(Bloomberg) -- The pace of US onshore wind-farm installations tumbled last year, in a sign that the industry’s struggles aren’t limited to the fledgling offshore sector.

US wind developers installed 6.7 gigawatts of power generation capacity last year, a 56% drop from the prior year, S&P Global said Monday in a report. That happened due to declining tax breaks for developers even amid the Biden administration’s push to add more renewable energy.

Wind developers have identified a five-year project pipeline of 77.2 gigawatts, which means the industry would need to install an average of 15.4 gigawatts of wind capacity annually to meet the figure, S&P said in the report. One gigawatt is about equal to the electric generating capacity of a large nuclear reactor or natural gas-fired power plant.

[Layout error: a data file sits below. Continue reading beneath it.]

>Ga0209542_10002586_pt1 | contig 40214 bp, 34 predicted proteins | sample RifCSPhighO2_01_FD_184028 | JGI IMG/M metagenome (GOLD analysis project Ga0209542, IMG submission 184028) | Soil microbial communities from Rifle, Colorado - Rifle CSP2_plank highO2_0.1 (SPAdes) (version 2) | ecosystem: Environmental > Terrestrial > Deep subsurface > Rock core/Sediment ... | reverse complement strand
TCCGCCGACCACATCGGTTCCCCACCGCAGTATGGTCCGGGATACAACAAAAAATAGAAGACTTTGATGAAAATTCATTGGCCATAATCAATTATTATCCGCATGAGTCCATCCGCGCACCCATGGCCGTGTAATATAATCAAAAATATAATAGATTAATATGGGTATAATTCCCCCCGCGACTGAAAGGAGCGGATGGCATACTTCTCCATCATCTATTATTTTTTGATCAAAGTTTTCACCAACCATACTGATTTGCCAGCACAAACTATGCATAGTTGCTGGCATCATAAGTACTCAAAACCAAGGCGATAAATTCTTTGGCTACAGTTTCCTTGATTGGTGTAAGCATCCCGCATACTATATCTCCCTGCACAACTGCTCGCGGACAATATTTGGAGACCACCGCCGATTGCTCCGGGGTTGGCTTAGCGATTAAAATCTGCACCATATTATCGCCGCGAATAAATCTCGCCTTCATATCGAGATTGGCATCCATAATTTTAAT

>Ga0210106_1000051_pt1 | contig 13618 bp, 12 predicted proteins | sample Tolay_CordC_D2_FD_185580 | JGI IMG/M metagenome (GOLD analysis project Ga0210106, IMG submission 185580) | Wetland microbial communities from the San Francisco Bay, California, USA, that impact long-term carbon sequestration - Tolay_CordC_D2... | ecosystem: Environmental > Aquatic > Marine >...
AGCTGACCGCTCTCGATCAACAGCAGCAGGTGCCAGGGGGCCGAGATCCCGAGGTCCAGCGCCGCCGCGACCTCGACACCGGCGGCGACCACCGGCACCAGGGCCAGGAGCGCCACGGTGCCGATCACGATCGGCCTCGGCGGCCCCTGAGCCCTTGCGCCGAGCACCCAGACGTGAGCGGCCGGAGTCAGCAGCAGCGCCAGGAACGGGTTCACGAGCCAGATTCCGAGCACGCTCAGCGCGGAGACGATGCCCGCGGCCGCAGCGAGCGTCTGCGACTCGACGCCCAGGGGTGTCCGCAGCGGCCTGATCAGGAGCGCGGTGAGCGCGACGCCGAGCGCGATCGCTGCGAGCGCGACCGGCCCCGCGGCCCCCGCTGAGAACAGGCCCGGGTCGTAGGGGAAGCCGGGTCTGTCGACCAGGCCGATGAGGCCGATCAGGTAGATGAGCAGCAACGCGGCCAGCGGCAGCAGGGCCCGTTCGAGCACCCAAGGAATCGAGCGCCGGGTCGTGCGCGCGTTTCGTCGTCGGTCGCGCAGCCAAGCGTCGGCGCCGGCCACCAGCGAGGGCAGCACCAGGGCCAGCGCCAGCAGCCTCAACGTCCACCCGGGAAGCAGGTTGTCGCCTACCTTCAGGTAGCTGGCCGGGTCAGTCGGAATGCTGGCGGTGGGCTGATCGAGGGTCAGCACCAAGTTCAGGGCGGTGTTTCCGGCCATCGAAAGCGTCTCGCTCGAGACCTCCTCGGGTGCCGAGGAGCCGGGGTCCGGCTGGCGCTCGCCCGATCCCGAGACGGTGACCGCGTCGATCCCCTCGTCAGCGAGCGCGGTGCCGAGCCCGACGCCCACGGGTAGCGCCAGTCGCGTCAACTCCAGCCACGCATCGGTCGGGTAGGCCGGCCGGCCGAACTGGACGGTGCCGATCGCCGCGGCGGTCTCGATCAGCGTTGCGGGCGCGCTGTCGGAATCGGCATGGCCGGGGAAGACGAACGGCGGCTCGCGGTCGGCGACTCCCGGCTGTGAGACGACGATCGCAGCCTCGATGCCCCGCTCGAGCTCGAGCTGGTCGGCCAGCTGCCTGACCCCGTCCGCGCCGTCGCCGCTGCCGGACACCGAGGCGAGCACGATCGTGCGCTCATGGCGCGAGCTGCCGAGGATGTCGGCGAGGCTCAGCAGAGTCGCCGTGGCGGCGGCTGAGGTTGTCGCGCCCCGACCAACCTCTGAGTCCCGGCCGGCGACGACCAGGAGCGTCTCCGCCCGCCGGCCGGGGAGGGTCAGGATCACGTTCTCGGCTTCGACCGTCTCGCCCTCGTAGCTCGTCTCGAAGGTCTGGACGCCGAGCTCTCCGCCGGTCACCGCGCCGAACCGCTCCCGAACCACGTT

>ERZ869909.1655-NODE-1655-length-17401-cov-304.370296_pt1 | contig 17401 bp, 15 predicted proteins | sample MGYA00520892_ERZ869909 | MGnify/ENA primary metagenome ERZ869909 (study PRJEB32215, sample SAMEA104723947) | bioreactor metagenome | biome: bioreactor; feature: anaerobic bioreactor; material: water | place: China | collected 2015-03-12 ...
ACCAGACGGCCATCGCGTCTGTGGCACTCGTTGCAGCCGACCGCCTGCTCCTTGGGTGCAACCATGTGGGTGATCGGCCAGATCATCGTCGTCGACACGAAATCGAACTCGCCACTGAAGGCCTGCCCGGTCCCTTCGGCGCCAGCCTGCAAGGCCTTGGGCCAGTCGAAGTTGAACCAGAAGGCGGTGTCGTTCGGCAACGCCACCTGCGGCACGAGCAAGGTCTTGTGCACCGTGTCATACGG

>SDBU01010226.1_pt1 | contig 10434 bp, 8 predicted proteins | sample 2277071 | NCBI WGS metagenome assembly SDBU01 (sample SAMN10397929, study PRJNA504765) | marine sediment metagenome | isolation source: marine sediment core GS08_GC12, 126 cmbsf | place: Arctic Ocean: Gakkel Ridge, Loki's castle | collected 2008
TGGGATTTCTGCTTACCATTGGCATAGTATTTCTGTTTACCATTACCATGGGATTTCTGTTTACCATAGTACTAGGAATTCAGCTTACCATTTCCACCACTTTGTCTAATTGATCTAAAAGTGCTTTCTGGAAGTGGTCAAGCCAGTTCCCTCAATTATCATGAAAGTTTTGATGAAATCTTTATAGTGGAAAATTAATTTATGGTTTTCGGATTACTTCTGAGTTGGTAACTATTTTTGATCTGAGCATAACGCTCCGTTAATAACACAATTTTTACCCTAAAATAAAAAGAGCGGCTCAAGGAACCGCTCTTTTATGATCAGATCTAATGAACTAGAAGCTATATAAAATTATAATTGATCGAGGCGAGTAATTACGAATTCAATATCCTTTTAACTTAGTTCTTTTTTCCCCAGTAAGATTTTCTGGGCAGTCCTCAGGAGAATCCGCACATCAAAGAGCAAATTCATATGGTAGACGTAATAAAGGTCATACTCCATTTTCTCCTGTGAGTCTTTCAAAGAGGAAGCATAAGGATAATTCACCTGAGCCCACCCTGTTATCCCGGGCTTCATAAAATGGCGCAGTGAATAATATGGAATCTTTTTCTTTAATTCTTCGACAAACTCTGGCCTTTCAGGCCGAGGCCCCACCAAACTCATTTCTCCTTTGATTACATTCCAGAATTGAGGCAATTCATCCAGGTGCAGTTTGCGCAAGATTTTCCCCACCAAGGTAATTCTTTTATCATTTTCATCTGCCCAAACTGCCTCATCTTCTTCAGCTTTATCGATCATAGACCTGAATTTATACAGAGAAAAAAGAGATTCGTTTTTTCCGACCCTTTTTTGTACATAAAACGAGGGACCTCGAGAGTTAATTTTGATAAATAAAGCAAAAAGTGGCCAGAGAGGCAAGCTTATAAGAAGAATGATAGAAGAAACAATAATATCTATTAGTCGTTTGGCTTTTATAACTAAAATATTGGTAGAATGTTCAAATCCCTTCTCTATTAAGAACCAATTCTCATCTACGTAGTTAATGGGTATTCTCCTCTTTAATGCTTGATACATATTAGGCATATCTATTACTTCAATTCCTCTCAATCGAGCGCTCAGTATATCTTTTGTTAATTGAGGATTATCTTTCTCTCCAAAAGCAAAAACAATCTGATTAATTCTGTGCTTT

For onshore wind, the drop in activity was mostly the result of the declining production tax credit, which was eliminated for projects that started construction last year, according to S&P. The Inflation Reduction Act that was signed in August restored the value of the tax credit, which S&P sees as boosting wind farm construction in future years.

The offshore sector, meanwhile, has struggled to move forward amid inflation and mounting political push-back.

Industry group American Clean Power calculated the annual decline in the number of onshore wind installations at 37% in a research report last month.

--With assistance from Brian Eckhouse.

(Updates with offshore wind’s struggles in penultimate paragraph.)

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